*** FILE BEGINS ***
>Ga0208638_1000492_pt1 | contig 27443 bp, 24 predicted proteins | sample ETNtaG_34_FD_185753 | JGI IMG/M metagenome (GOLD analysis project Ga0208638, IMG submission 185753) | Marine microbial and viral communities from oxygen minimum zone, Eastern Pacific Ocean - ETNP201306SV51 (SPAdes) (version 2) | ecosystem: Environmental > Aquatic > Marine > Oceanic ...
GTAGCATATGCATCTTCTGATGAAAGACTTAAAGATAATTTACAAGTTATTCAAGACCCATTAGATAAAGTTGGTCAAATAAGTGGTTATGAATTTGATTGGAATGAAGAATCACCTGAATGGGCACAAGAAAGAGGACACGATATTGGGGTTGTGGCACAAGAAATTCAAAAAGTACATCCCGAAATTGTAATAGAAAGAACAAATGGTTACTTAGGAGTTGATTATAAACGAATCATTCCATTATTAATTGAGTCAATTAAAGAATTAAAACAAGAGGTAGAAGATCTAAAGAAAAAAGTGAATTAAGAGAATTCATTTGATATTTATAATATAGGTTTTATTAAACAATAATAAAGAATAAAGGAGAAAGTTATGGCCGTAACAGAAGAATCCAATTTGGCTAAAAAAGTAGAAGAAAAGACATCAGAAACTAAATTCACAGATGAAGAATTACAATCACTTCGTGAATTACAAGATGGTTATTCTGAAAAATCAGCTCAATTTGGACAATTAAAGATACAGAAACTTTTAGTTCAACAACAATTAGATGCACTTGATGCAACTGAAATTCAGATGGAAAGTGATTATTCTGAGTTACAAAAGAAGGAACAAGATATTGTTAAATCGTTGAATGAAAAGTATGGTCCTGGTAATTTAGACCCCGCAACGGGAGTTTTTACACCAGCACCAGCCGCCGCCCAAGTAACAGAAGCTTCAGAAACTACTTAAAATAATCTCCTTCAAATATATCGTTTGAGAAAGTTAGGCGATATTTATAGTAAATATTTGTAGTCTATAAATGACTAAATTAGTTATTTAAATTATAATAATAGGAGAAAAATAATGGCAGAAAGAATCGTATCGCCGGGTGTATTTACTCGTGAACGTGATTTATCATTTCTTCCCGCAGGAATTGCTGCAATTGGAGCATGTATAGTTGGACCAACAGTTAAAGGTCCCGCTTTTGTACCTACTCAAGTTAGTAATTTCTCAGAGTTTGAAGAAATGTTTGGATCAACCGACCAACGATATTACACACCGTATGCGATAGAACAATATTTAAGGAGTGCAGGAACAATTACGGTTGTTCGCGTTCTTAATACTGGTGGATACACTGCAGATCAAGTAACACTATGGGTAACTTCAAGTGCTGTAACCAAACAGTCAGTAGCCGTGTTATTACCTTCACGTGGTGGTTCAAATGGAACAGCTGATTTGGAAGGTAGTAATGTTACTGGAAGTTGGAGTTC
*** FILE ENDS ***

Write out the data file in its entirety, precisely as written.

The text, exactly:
>Ga0208638_1000492_pt1 | contig 27443 bp, 24 predicted proteins | sample ETNtaG_34_FD_185753 | JGI IMG/M metagenome (GOLD analysis project Ga0208638, IMG submission 185753) | Marine microbial and viral communities from oxygen minimum zone, Eastern Pacific Ocean - ETNP201306SV51 (SPAdes) (version 2) | ecosystem: Environmental > Aquatic > Marine > Oceanic ...
GTAGCATATGCATCTTCTGATGAAAGACTTAAAGATAATTTACAAGTTATTCAAGACCCATTAGATAAAGTTGGTCAAATAAGTGGTTATGAATTTGATTGGAATGAAGAATCACCTGAATGGGCACAAGAAAGAGGACACGATATTGGGGTTGTGGCACAAGAAATTCAAAAAGTACATCCCGAAATTGTAATAGAAAGAACAAATGGTTACTTAGGAGTTGATTATAAACGAATCATTCCATTATTAATTGAGTCAATTAAAGAATTAAAACAAGAGGTAGAAGATCTAAAGAAAAAAGTGAATTAAGAGAATTCATTTGATATTTATAATATAGGTTTTATTAAACAATAATAAAGAATAAAGGAGAAAGTTATGGCCGTAACAGAAGAATCCAATTTGGCTAAAAAAGTAGAAGAAAAGACATCAGAAACTAAATTCACAGATGAAGAATTACAATCACTTCGTGAATTACAAGATGGTTATTCTGAAAAATCAGCTCAATTTGGACAATTAAAGATACAGAAACTTTTAGTTCAACAACAATTAGATGCACTTGATGCAACTGAAATTCAGATGGAAAGTGATTATTCTGAGTTACAAAAGAAGGAACAAGATATTGTTAAATCGTTGAATGAAAAGTATGGTCCTGGTAATTTAGACCCCGCAACGGGAGTTTTTACACCAGCACCAGCCGCCGCCCAAGTAACAGAAGCTTCAGAAACTACTTAAAATAATCTCCTTCAAATATATCGTTTGAGAAAGTTAGGCGATATTTATAGTAAATATTTGTAGTCTATAAATGACTAAATTAGTTATTTAAATTATAATAATAGGAGAAAAATAATGGCAGAAAGAATCGTATCGCCGGGTGTATTTACTCGTGAACGTGATTTATCATTTCTTCCCGCAGGAATTGCTGCAATTGGAGCATGTATAGTTGGACCAACAGTTAAAGGTCCCGCTTTTGTACCTACTCAAGTTAGTAATTTCTCAGAGTTTGAAGAAATGTTTGGATCAACCGACCAACGATATTACACACCGTATGCGATAGAACAATATTTAAGGAGTGCAGGAACAATTACGGTTGTTCGCGTTCTTAATACTGGTGGATACACTGCAGATCAAGTAACACTATGGGTAACTTCAAGTGCTGTAACCAAACAGTCAGTAGCCGTGTTATTACCTTCACGTGGTGGTTCAAATGGAACAGCTGATTTGGAAGGTAGTAATGTTACTGGAAGTTGGAGTTC